* Aerial photos of the al-Khiam village show that Hezbollah’s weapons have been stored near schools, hospitals, and residential buildings. During the Second Lebanon war, Hezbollah generally stored its weapons in open areas, enabling the IDF to locate and destroy these stores. In the four years since, Hezbollah has pursued a tactic of moving its weapons into civilian villages, essentially institutionalizing the tactic of using human shields on a large scale.

* IDF intelligence indicates that this village, with a current population of approximately 23,000 people, is one of several Hezbollah centers currently undergoing preparation for confrontation with the IDF. Today, about 90 Hezbollah militants, some of whom are part of the Special Forces prepared to confront IDF soldiers with explosive devices, mines and various types of antitank missiles, are operating in the village. According to intelligence, there are hundreds of rockets and mortar shells, with different ranges, already stored within the village.

* Four years after the Second Lebanon War, Hezbollah has strengthened its capabilities and resources. It currently has an arsenal of some 40,000 rockets.
Under the present condition, if war were to break out, Hezbollah could launch between 500 to 600 rockets a day towards Israel.

* Col. Ronen Marley, Commander of the Western Division on the northern border, explained that Hezbollah has been collecting information on IDF activities and events in Israel…. [He] estimated that a renewed conflagration between Israel and Hezbollah could happen anytime between today and next year.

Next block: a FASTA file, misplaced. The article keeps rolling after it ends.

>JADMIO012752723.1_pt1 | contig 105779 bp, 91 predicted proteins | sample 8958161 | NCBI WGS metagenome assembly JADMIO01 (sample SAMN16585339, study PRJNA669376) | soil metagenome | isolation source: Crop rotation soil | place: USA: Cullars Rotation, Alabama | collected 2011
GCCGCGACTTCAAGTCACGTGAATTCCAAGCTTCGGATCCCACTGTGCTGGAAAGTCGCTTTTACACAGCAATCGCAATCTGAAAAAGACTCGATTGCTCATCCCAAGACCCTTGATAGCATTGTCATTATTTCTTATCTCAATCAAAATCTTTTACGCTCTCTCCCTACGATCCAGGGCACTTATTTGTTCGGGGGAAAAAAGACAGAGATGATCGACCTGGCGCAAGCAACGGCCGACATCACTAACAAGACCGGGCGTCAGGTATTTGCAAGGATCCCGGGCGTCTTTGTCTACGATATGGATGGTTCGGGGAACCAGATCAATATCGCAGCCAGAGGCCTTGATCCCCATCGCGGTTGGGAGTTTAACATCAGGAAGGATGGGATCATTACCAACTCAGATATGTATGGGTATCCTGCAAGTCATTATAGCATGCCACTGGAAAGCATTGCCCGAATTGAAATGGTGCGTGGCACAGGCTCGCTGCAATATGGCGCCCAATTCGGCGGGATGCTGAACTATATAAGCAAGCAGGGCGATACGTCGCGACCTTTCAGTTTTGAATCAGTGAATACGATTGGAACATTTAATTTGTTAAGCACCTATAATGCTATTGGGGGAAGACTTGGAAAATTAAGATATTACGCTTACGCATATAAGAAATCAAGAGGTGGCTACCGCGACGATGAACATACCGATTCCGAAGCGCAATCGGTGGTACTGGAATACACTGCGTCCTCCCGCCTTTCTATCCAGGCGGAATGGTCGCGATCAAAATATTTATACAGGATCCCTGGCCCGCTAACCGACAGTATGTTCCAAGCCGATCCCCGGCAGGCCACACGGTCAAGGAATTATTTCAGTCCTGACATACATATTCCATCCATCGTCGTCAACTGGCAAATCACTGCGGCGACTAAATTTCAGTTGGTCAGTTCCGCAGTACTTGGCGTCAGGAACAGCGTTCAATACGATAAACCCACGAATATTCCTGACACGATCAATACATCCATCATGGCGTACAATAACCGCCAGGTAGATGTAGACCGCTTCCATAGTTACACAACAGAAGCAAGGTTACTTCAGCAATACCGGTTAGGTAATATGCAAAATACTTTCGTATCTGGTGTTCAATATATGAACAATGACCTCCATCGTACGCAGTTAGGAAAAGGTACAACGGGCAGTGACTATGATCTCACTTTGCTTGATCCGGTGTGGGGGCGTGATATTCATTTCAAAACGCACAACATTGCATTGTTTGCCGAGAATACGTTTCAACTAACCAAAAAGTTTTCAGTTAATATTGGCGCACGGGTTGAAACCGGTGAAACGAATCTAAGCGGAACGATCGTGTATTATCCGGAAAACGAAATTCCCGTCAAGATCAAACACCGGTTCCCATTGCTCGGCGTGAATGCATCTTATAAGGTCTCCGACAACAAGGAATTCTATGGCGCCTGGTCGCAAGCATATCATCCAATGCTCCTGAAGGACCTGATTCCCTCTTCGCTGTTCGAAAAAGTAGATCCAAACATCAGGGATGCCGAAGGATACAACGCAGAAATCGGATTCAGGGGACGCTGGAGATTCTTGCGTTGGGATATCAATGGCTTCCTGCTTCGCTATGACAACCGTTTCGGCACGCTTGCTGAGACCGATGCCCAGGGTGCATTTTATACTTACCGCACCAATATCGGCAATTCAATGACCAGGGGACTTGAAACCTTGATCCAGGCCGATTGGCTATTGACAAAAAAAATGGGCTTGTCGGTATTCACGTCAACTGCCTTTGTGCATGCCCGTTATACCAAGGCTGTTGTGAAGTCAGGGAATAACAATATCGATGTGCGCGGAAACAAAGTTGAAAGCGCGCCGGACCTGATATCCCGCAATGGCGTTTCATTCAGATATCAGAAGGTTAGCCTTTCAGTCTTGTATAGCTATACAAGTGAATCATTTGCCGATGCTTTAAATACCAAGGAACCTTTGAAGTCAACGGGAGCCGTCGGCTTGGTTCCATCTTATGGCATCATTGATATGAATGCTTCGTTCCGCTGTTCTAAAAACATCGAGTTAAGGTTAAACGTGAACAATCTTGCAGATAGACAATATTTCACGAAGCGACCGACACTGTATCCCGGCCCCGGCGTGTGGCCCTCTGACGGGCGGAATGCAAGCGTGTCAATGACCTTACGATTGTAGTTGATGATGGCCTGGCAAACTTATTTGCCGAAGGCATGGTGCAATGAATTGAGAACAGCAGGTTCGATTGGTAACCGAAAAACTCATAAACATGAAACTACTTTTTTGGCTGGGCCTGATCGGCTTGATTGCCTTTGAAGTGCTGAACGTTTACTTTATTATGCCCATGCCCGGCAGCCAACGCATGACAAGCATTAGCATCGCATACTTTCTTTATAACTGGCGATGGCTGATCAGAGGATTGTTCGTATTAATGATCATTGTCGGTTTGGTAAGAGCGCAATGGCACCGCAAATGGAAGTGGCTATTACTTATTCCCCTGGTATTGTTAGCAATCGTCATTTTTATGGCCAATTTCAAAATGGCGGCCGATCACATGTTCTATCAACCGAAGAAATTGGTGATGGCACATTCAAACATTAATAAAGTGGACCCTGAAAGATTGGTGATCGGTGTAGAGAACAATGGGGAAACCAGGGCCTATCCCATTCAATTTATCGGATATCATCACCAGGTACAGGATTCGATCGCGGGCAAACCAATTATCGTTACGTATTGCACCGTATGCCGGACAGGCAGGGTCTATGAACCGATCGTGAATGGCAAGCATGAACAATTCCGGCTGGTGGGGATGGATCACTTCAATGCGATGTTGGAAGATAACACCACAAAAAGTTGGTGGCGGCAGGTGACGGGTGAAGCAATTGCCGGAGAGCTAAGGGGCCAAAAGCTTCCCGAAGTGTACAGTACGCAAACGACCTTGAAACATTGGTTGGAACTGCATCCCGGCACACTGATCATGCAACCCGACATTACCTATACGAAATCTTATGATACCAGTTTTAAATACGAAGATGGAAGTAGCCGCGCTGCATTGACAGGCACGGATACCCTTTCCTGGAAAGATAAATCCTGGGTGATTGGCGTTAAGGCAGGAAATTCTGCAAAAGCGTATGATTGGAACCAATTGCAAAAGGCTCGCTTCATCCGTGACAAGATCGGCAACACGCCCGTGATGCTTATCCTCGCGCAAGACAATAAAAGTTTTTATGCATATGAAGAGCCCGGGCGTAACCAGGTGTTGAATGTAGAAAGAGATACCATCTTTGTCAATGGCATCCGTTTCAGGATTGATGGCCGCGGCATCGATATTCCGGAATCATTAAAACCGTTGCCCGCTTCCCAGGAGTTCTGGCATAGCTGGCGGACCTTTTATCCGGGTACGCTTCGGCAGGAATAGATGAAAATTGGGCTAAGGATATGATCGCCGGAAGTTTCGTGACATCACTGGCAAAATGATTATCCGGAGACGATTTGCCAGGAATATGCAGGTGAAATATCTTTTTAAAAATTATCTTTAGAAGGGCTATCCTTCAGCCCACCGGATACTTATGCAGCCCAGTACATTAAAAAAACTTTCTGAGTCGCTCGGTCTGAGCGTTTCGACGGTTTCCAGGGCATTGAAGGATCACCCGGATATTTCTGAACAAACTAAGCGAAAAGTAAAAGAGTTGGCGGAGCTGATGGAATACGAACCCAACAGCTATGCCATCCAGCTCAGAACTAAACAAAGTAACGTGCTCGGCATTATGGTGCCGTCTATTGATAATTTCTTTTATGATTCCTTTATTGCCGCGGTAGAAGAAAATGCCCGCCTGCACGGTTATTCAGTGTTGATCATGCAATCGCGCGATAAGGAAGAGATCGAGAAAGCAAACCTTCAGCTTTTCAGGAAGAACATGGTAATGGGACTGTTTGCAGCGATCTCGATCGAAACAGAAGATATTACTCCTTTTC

Visit This Ongoing War.

Israeli Police Illegal Arrest and Interrogation Fail to Pin Firebombing on 13- and 12-Year-Old Jewish Boys (Video)

Monday, September 10th, 2012

Those of us who live in democratic societies have grown to see the limits placed on our naturally exuberant police forces as essential components of our civil freedoms. We know a person may not be interrogated without his or her attorney being present. We know a person must be arraigned and charged with a crime, or be set free. We know a minor may not be interrogated without his or her parent present.

Not in the wild-west territory of Judea and Samaria, where police is more likely to be brutal than not, especially to Jewish “settlers” (Hebrew for Pariah) and definitely not regarding Jewish boys of bar mitzvah age and younger.

Every week, it seems, we are treated to new evidence of Israel’s security forces in the “territories” appearing to merge with the Arab regime police forces all around us, employing brute force, intimidation, illegal incarceration and the occasional physical torture, because, frankly, they’ve run out of other ways to solve crimes.

A case in point is the recent testimony of two young teens, one 12, the other 13, who testified on video which was published by HaKol HaYehudi (The Jewish Voice).

At the end of last week, three young teens from Bat Ayin were released after spending six days in prison on suspicion of firebombing an Arab taxi, injuring six Arabs.

All three children withstood extremely difficult conditions and especially long interrogations, accompanied with threats and sophisticated tactics, utilizing relentless psychological pressure.

13-year-old M. told HaKol HaYehudi about the investigation methods employed by the Police Central Unit (Yamar) and the General Security Service (Shabak).